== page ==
I have brought many delegations here (to Rwakitura to) show them what we had done and to ask them to go replicate it, but they do not take it up. Instead, they are busy with other things; travelling abroad [and] creating new administrative units. This is not acceptable. This is a departure from the mass line. The elites just become like parasites. You are getting salaries of the state, but you are doing nothing to transform the people..
The other area of the mass line is the industrialisation of the economy by attracting foreign investments. But by also promoting local investors. Let the people show the enterprises which have come from outside and some of which we have built up ourselves. The ones we have built up ourselves is like the factory of fruits in Soroti. So, you show us both the foreign and our own efforts.
(Press team plays video of factories)
Factories and jobs
Now you have seen a sample of the two efforts. One sample is of the huge number of efforts brought here by foreigners because of our correct policy --- ensuring peace in the country, but also having investor-friendly policies.
When I started the Uganda Manufacturers Association (UMA) with the late James Mulwana, we had 80 factories only. We are now talking of 5,000 factories, mainly (owned) by foreigners. But, also, we have built our own (factories) like the fruit factory in Yumbe or tea factories in Mabale and other places in Fort Portal. These are built also by Uganda Development Bank (UDB). But there are also some factories built by Ugandans. Because of that, we have been able to create jobs … Those are your children working in those factories [and] getting money. These factories have [also] helped us to solve the issue of shortages (of household essentials).
We used to have a problem in 1986 [when we captured state power]. We found [there was] no soap, no sugar. Everything was in shortage. Now the reverse is the situation. We have got plenty. Instead of shortage, we have got a lot of production. The problem is now marketing. These factories are paying taxes and it is the tax money we are using to build the roads, the schools, the health centres [and] to support the Emyooga programme.
Security of land tenure. When we were making the land law, we made it very tight that the bibanja owners (squatters) are not evicted from their land. That is the mass line. But the elite do not respect that. They do not respect the historic compromise which we put forward, which was; don’t abolish the ownership of the landlord unilaterally. Because those landlords also got that property because of the history of the country. And some of them even bought (the land).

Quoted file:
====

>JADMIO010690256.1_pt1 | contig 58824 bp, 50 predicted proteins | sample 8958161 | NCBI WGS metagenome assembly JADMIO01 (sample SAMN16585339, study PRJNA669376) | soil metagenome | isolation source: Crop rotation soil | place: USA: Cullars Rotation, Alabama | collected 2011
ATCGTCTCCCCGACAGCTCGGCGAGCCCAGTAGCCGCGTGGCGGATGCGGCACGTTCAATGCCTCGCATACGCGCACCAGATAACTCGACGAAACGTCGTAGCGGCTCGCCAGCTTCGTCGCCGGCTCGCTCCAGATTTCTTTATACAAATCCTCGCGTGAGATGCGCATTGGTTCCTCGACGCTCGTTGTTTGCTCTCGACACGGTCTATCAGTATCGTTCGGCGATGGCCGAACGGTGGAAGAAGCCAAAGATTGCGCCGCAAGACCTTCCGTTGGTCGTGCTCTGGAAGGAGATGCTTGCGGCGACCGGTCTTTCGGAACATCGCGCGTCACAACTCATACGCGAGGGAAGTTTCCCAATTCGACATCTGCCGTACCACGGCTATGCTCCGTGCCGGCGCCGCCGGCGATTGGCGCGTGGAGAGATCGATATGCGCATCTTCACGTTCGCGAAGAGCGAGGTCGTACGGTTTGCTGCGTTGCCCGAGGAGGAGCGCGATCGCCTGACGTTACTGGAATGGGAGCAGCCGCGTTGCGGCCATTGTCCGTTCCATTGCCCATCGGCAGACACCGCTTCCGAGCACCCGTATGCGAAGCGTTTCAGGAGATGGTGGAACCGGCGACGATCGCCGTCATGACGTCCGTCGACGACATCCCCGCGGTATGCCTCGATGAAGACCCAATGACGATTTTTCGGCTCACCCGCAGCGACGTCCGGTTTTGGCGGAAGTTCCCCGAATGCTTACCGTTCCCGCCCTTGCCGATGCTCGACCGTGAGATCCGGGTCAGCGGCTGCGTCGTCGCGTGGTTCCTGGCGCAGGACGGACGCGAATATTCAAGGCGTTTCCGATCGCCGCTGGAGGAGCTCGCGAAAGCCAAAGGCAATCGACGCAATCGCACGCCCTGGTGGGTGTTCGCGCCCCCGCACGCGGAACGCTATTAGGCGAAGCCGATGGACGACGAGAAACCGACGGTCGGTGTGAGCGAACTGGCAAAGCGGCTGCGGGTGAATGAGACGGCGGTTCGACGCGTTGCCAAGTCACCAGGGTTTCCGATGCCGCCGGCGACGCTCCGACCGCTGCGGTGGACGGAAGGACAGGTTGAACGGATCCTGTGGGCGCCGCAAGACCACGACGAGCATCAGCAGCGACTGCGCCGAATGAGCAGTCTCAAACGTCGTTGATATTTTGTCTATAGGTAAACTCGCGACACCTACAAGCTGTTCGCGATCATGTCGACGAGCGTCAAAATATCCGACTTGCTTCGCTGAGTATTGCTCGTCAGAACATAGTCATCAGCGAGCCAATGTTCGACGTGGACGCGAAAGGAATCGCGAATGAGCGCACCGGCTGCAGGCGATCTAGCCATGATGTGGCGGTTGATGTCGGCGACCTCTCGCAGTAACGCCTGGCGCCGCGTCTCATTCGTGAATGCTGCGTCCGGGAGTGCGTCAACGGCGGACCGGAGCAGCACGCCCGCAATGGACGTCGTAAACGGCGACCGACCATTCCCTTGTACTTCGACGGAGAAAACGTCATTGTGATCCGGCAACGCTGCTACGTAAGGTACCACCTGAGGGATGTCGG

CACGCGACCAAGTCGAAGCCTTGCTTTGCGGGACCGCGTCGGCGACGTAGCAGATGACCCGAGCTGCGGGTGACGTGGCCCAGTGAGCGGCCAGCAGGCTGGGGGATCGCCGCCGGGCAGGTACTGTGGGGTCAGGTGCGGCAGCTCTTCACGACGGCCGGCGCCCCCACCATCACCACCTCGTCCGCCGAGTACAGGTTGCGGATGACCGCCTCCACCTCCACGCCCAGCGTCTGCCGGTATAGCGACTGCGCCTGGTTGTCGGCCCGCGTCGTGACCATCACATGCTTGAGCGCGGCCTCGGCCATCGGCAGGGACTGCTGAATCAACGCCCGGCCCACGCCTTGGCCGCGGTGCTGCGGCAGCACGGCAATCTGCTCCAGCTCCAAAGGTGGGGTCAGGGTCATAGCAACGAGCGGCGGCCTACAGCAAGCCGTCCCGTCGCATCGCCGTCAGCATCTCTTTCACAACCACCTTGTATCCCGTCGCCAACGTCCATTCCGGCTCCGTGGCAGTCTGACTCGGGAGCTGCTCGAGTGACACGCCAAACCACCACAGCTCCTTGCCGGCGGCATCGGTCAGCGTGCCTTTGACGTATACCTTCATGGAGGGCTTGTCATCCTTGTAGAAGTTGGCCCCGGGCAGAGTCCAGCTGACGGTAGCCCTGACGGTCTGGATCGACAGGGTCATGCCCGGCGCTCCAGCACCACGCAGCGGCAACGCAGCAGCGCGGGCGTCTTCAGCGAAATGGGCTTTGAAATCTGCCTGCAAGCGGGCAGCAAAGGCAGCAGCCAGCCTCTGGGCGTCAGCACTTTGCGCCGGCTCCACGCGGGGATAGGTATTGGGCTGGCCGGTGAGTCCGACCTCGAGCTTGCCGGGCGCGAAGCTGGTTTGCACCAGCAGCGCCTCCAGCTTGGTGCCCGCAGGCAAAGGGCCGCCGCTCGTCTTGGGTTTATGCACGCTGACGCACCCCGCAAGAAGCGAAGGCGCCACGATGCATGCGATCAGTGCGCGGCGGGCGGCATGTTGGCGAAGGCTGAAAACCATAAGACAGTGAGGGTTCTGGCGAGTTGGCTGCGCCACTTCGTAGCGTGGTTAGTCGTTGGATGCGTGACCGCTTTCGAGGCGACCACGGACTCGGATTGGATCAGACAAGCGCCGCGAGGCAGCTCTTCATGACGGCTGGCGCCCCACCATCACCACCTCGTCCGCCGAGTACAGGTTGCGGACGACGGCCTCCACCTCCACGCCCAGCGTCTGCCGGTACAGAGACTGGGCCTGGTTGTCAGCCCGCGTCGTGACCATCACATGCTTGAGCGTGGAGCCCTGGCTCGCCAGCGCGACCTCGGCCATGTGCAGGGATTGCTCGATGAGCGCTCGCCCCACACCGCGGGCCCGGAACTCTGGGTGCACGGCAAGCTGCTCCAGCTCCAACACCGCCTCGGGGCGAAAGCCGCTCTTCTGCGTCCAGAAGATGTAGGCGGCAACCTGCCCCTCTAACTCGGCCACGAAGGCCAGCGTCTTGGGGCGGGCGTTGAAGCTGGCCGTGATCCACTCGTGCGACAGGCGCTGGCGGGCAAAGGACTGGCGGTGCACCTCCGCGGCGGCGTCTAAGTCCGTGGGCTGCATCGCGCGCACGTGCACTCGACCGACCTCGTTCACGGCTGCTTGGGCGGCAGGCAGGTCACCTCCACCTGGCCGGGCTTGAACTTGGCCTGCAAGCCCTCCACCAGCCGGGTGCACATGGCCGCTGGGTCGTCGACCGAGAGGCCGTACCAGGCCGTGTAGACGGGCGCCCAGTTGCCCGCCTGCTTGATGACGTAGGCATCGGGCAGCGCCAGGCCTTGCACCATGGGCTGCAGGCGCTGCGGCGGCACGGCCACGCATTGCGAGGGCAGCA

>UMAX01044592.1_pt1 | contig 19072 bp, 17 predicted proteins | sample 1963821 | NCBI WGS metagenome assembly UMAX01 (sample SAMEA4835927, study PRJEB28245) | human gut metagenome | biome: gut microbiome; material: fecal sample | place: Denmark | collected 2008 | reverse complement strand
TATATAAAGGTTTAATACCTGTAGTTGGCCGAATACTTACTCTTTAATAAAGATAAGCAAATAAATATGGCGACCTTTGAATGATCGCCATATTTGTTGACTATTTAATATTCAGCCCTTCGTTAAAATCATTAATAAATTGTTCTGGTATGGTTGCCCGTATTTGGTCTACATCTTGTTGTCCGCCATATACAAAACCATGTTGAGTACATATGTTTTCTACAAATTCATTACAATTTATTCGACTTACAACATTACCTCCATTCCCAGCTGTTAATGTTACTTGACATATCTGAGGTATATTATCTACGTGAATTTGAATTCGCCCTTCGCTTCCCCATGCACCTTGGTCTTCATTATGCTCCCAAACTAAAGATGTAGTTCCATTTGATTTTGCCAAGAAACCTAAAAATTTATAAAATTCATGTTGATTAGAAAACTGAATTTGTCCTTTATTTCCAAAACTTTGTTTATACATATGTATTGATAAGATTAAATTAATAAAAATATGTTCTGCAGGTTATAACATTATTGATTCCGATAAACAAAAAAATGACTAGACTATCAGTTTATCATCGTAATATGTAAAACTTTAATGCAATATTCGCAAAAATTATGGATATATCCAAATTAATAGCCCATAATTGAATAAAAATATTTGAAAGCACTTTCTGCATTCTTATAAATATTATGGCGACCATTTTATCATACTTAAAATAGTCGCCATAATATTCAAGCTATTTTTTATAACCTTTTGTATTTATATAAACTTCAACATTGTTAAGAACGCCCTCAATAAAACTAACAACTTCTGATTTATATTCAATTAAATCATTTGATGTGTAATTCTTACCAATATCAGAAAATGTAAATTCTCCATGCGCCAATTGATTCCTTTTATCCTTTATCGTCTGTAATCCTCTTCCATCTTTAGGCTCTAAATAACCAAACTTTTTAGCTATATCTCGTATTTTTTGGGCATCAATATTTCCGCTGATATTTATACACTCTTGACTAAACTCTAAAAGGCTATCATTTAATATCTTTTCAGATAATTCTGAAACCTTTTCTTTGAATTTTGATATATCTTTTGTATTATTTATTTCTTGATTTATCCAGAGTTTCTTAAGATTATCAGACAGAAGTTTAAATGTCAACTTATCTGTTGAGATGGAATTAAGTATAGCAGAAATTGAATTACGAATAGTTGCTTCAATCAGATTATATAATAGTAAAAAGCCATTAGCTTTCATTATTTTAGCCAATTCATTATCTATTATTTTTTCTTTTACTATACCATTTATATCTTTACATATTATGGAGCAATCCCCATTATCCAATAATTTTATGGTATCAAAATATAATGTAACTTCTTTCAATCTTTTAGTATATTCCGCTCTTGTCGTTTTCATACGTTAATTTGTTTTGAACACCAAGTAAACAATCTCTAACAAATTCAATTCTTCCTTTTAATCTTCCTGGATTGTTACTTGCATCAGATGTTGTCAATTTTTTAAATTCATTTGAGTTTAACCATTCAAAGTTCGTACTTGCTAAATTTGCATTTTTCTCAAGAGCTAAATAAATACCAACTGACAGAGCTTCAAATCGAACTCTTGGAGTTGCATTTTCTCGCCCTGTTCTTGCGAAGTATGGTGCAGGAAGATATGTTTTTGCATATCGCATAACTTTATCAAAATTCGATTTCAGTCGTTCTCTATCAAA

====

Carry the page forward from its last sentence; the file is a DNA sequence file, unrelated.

The original allocatees were given free, they were part of the looters [together with] the British who came to loot our country. But others from 1928 started buying. We, therefore, did not think it was correct to simply disposes them. That is why we said, ‘okay, don’t evict this kibanja man, let him stay’. Let him pay nominal rent, not commercial rent. And when you have the money, we can then arrange that through the Land Fund.
Elites manipulate judiciary
This was a historic compromise done deliberately because we did not want to be unfair to the landlords or the Kibanja person. But these people, the elites, think they are very clever. They know how to manipulate the judiciary, how to do this, how to do [that]. They don’t care about our input. They don’t care about our position; defending the people who fought with us, the farmers. So that departure by the elite has been a mistake.
Tax waiver for petty traders
Then the other line, the mass line, is, and I have said repeatedly, I don’t want to hear people taxing muchomo (road-side roast meat) sellers. Maybe let them pay a licence once a year. Finished! But don’t tax muchomo day-to-day, month-to-month. Leave muchomo alone, the ones who roast meat on the road side. The ones who roast gonja (banana), the ones who sell kabalagala (pancakes), a cluster of bananas, leave those people. Don’t make them pay direct tax. This has been our line but the elite don’t care about it. They think what we are talking about is nonsense.
Environmental degradation; now you saw the consequences. You saw the Nile Perch dying in the lake killed by degrading the environment. [This is a result of] people not listening.
Then the officials at the sub-counties not listening. Because every part of Uganda has got a (sub) county chief. I do not want to talk about the LC3s who are elected.
Every part of Uganda has got a Resident District Commissioner (RDC). How do people come to settle in the wetlands when you are there? Why do you allow them? Now the consequence, the run-off of water goes into the lake, takes their nutrients, you get vegetation floating in the lake which consumes the oxygen and the fish die. The administrators should never allow something like this to happen because every part of Uganda has got those managers. Internal Security Organisation (ISO), District Internal Security Officer (Diso) [and] what do all those do?”
In the next instalment running tomorrow, President Museveni takes issue with tribalism and reads the riot act on multiple fronts.